The 1945 Clos Fourtet

The 1945 Clos Fourtet

Our host was Matthieu Cuvelier, owner/director of Clos Fourtet since purchasing the property from the Lurton family in 2001. The winery is considered one of the top 15 properties in the appellation and makes only 4,000 cases of its top wine and half that amount for their second label.

The blend is 85% merlot with the rest a mix of cabernet franc and cabernet sauvignon. The wines and vineyards are undergoing a major overhaul with experimentation in biodynamic farming.

Most fascinating was the underground labyrinth cut from the precious limestone that built the town of St. Emilion. In fact, there are over 12 hectares of caves spread over four levels beneath the main winery. The caves act as a perfect cellar for the back vintages of wines which are stacked in mouldy piles by date every which way you look. Cuvelier showed us his most prized possession, a pair of wines from 1945, the war victory vintage that just happened to be one of Bordeaux’ greatest vintages. We couldn’t twist his arm to open one of them, however.

The entrance to the caves at Clos Fourtet.

The entrance to the caves at Clos Fourtet.

We had our very first taste of the 2009 vintage in the caves of Clos Fourtet as our host drew wine from one of the barrels of what will likely be the final cuvee from the spectacular vintage.

It was smoky, dense, rich, highly extracted with hedonistic cherry, blackberry and currants to go with oak, toast and limestone minerality.

“You can smell the richness of fruit and spices,” said Cuvelier. “Yet it still has freshness, acidity and minerals from the limestone.”

It was a treat to try a wine from the much anticipated 2009 vintage that all of Bordeaux is talking about. The “futures” price for the Clos Fourtet 2009 is $50 Euros, which will mean at least 2.5 times that by the time it gets to Canada.

In the barrel cellar at Chateau Tertre Daugay with Benedicte Pecastaing.

In the barrel cellar at Chateau Tertre Daugay with Benedicte Pecastaing.

We were also given a taste of the 2006 Clos Fourtet with its gorgeous black fruits, coffee and floral notes on the nose followed by waves of fruit and spice on the palate. But most impressive was the structure and balance that shows great promise for the future, exactly what you want from a classified Bordeaux.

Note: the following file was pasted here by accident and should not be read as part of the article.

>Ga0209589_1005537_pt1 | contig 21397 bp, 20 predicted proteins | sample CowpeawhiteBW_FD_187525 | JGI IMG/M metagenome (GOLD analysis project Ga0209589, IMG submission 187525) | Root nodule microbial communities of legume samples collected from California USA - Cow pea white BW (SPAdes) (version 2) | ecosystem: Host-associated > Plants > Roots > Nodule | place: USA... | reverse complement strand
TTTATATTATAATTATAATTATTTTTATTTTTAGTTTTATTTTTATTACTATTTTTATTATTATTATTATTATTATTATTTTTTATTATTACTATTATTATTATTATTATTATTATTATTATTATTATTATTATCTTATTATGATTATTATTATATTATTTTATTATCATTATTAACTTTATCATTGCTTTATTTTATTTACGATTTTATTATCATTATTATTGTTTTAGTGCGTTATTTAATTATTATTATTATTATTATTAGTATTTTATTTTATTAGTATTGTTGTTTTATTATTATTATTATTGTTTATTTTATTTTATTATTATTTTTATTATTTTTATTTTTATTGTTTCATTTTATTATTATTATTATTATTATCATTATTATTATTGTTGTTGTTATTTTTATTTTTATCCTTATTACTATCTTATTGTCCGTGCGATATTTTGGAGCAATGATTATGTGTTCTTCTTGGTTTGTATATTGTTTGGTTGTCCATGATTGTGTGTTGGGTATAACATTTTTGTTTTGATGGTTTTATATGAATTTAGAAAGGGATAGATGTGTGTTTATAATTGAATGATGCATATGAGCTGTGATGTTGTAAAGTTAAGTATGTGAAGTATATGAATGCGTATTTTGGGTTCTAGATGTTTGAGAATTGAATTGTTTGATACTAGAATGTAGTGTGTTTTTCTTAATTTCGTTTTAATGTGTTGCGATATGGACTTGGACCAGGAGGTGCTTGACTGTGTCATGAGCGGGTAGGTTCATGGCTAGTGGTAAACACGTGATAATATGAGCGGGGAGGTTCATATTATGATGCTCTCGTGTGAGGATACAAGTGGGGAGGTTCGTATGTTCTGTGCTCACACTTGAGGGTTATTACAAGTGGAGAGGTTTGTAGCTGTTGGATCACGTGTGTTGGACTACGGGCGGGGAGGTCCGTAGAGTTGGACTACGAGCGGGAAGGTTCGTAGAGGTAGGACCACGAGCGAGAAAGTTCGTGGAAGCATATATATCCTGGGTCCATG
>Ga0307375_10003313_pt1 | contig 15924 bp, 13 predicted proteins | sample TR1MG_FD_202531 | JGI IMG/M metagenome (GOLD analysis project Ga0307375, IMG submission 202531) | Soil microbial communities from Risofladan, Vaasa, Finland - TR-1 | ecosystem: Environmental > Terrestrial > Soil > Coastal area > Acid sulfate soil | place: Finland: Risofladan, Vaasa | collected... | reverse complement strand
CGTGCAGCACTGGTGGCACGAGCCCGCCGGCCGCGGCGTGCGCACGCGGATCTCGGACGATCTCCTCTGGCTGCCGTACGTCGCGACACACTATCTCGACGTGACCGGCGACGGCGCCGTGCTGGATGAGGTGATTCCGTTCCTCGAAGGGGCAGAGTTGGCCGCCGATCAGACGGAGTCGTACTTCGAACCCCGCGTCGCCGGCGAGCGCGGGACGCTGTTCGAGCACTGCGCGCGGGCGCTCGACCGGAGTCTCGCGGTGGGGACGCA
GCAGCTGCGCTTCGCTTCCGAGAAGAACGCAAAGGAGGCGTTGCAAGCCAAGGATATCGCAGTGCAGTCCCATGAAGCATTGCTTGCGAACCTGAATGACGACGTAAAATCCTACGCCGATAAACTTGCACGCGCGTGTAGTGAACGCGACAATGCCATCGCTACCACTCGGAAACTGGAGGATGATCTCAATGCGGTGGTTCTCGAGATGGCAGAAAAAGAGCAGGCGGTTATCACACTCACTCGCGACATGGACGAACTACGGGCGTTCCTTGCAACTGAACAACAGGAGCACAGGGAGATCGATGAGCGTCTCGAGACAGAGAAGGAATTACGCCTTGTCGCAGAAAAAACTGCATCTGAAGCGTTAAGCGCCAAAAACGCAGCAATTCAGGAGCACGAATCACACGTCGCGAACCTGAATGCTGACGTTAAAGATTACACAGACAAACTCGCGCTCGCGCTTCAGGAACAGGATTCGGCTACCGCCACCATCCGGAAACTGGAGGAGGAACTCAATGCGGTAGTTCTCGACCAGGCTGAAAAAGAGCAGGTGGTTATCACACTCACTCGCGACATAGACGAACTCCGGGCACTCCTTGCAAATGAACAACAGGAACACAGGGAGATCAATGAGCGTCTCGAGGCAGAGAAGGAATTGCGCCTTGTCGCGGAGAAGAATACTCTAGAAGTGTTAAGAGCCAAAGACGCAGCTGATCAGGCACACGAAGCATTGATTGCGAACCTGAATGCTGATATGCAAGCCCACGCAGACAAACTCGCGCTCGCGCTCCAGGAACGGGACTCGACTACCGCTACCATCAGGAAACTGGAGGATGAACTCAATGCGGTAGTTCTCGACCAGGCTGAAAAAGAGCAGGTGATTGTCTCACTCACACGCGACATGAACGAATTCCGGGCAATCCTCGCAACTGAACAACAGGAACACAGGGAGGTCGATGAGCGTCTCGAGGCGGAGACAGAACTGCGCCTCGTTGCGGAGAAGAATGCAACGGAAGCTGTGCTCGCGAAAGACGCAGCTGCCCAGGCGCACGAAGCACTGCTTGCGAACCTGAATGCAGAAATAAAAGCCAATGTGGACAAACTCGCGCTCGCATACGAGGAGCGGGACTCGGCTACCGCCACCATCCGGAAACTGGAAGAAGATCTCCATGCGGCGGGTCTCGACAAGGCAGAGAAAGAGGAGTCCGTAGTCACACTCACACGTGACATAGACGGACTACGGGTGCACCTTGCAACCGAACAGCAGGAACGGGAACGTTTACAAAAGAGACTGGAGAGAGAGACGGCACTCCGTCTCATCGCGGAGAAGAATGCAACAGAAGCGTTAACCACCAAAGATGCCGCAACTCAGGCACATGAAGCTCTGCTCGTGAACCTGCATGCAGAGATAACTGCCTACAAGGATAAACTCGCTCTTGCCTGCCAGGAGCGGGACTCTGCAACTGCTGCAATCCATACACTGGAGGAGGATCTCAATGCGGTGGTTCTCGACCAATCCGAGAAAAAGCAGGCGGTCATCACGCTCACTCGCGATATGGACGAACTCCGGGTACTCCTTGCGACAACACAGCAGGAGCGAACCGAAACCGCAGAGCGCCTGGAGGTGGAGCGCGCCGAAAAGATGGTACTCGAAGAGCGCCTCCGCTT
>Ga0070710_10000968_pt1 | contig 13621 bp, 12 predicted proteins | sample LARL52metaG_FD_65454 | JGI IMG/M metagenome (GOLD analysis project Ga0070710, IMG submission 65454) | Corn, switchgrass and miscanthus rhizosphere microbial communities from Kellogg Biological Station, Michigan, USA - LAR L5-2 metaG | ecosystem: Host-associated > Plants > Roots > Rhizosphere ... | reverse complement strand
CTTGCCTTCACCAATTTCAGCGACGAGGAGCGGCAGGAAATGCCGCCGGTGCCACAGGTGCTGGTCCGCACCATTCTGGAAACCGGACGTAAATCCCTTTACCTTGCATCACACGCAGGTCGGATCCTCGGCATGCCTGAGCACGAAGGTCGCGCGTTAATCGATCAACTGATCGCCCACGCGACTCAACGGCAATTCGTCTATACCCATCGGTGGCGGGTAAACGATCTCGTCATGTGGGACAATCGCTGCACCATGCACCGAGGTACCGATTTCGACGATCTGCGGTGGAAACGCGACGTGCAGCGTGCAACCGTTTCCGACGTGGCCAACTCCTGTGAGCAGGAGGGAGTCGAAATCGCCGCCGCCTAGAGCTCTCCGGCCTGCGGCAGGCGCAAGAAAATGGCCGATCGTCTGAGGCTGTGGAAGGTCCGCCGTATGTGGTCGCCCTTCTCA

Our last stop of the day was at Chateau Tertre Dugay, a Grand Cru Classe St. Emilion winery, and part of the Maison Malet Roquefort family of Bordeaux properties.

Tertre-Daugay was purchased by the Malet Roquefort family in 1978 at an auction and has worked hard to change the rustic style to a much more accessible wine in its youth. Other wineries in the portfolio include Chateau la Gaffeliere, Chateau Armens and Chateau Chapelle.

Chateau Tertre-Daugay owes its name to the limestone hill on which it is located in the southern part of the appellation. Considerable efforts have been made to modernize the winery and rework the vineyards to produce approachable wines while maintaining the finesse and balance Chateau Tertre-Daugay has been known for.

Inside the winery, brand new stainless steel tanks and a total modernization of the winery is underway while the facade of the historic property is undergoing a massive restoration. The view from the front of the winery is spectacular looking down at the vineyards of St. Emilion.

We tasted the 2005 Chateau Tertre-Daugay, a 70% merlot, 30% cabernet franc blend. It’s big, bold and fruit saturated and unapproachable in its youth. We also tasted the 2008 out of the barrel and loved the rich fruits, Espresso, spice and oak tones. But, most impressive was the 2009 barrel sample with gobs of cassis, blackberry, earth notes, toast, spice and vanilla all built on a sturdy frame. This wine will excite for years to come.